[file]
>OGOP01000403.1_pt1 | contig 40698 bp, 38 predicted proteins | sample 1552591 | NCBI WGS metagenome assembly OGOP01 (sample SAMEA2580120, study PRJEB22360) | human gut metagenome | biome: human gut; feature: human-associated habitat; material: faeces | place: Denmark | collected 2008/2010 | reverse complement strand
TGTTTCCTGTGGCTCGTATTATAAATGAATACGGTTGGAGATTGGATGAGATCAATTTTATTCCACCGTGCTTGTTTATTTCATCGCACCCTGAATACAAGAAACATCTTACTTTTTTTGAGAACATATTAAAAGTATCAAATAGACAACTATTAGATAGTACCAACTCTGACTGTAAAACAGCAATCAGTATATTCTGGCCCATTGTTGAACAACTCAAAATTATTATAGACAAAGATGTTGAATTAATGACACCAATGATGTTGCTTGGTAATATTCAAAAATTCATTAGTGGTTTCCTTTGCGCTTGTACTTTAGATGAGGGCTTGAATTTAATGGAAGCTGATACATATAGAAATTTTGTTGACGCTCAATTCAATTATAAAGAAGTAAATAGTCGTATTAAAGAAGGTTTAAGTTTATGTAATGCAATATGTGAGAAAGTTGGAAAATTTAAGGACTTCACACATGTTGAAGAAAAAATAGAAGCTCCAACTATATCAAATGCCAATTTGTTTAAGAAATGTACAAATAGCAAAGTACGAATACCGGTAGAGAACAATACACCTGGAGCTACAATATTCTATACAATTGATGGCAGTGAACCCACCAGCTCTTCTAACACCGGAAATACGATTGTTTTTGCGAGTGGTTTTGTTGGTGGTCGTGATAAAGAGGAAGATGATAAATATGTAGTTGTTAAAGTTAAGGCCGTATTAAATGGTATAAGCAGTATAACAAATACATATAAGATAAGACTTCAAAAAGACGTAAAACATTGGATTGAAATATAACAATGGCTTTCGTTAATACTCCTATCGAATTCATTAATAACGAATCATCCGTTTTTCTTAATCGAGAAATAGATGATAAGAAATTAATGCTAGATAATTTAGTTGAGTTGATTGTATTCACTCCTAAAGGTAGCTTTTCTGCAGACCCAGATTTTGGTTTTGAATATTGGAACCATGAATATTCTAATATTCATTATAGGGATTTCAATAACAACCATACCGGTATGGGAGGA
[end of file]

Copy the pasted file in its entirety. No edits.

>OGOP01000403.1_pt1 | contig 40698 bp, 38 predicted proteins | sample 1552591 | NCBI WGS metagenome assembly OGOP01 (sample SAMEA2580120, study PRJEB22360) | human gut metagenome | biome: human gut; feature: human-associated habitat; material: faeces | place: Denmark | collected 2008/2010 | reverse complement strand
TGTTTCCTGTGGCTCGTATTATAAATGAATACGGTTGGAGATTGGATGAGATCAATTTTATTCCACCGTGCTTGTTTATTTCATCGCACCCTGAATACAAGAAACATCTTACTTTTTTTGAGAACATATTAAAAGTATCAAATAGACAACTATTAGATAGTACCAACTCTGACTGTAAAACAGCAATCAGTATATTCTGGCCCATTGTTGAACAACTCAAAATTATTATAGACAAAGATGTTGAATTAATGACACCAATGATGTTGCTTGGTAATATTCAAAAATTCATTAGTGGTTTCCTTTGCGCTTGTACTTTAGATGAGGGCTTGAATTTAATGGAAGCTGATACATATAGAAATTTTGTTGACGCTCAATTCAATTATAAAGAAGTAAATAGTCGTATTAAAGAAGGTTTAAGTTTATGTAATGCAATATGTGAGAAAGTTGGAAAATTTAAGGACTTCACACATGTTGAAGAAAAAATAGAAGCTCCAACTATATCAAATGCCAATTTGTTTAAGAAATGTACAAATAGCAAAGTACGAATACCGGTAGAGAACAATACACCTGGAGCTACAATATTCTATACAATTGATGGCAGTGAACCCACCAGCTCTTCTAACACCGGAAATACGATTGTTTTTGCGAGTGGTTTTGTTGGTGGTCGTGATAAAGAGGAAGATGATAAATATGTAGTTGTTAAAGTTAAGGCCGTATTAAATGGTATAAGCAGTATAACAAATACATATAAGATAAGACTTCAAAAAGACGTAAAACATTGGATTGAAATATAACAATGGCTTTCGTTAATACTCCTATCGAATTCATTAATAACGAATCATCCGTTTTTCTTAATCGAGAAATAGATGATAAGAAATTAATGCTAGATAATTTAGTTGAGTTGATTGTATTCACTCCTAAAGGTAGCTTTTCTGCAGACCCAGATTTTGGTTTTGAATATTGGAACCATGAATATTCTAATATTCATTATAGGGATTTCAATAACAACCATACCGGTATGGGAGGA